There’s a new book available about one of the most horrific events that took place on the island of St. Croix.
Here’s an interesting excerpt from the book.
The Danish-owned island of Saint Croix (1870s) vibrates with passion and tension as Anna Clausen, a young Anglo-Danish woman, returns to her childhood home after her mother’s death.
Her heart sinks at what she finds on arrival.
Her father is ailing and desolate and her beloved plantation, Anna’s Fancy, which has been in the Clausen family for three generations, is in shambles.
The unwelcome lust of one man and forbidden love for another makes Anna’s return to Saint Croix even more turbulent.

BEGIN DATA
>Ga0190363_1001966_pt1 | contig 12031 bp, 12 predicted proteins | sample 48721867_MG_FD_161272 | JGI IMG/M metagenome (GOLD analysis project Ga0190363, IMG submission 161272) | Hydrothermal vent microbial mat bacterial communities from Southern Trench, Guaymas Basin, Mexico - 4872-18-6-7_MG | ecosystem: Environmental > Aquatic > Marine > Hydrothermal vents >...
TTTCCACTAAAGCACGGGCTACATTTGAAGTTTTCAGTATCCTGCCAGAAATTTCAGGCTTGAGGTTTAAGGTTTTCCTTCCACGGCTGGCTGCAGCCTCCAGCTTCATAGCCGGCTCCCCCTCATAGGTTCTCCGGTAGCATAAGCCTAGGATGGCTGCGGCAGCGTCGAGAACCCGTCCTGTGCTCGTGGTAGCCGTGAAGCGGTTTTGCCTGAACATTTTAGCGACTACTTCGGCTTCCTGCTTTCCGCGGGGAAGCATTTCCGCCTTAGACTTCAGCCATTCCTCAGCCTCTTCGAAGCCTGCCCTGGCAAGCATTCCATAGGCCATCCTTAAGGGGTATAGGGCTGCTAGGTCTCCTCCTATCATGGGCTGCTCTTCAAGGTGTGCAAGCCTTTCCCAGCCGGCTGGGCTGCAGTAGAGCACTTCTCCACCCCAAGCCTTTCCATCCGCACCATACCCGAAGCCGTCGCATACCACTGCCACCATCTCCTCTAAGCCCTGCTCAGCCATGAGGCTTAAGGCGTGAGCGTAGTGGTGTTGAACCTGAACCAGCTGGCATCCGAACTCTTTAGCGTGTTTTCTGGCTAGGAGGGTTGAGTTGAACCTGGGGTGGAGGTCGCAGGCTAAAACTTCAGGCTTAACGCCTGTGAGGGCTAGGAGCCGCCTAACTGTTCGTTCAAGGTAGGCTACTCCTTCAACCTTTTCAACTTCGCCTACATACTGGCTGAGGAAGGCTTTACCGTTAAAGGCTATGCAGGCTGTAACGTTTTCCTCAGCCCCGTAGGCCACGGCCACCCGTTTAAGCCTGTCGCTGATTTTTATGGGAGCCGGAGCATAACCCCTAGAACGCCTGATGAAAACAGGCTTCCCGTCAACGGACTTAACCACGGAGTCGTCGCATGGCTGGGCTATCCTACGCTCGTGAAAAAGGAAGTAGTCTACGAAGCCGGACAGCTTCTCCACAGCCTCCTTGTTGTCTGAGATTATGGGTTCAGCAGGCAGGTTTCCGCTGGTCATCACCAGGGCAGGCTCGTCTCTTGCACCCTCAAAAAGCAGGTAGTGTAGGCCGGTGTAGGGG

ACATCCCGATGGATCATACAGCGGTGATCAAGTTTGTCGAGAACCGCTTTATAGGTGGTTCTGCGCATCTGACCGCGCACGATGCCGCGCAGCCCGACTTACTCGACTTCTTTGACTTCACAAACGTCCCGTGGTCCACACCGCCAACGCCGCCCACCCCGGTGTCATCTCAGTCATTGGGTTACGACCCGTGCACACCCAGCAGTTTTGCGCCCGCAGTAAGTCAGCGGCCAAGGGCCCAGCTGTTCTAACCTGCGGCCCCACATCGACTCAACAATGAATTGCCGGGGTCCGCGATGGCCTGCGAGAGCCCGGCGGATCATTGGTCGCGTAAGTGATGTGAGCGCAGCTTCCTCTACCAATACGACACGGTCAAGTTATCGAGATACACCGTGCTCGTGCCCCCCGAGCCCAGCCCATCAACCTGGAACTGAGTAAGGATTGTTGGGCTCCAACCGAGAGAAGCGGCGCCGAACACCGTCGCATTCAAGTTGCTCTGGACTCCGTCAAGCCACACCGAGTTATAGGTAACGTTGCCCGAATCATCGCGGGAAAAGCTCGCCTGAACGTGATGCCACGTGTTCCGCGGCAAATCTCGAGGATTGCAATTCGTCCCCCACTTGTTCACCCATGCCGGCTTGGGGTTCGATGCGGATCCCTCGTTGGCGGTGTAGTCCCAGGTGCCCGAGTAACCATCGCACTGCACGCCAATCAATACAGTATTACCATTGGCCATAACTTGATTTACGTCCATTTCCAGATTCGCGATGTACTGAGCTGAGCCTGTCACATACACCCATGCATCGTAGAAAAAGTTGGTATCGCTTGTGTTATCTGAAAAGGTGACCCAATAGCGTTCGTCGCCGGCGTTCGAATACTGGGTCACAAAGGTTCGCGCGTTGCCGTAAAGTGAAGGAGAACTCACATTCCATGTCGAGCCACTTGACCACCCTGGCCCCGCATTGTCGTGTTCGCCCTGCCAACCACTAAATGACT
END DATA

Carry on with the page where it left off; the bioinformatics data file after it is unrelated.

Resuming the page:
Despite the decline in the sugar industry, she is determined to retain Anna’s Fancy but must first win the trust of her field workers, of Sampson the foreman, and the grudging respect of Emiline the cook and local weed woman.
Fireburn tells of the horrors of a little-known, bloody period of Caribbean history.
Anna weathers personal heartache as she challenges the conventions of the day, the hostility of the predominantly male landowners, and survives the worker rebellion of 1878, 30 years after Emancipation.
A year later in 1879, the newspapers remarked that “St. Croix, Phoenix-like, has risen from her ashes.”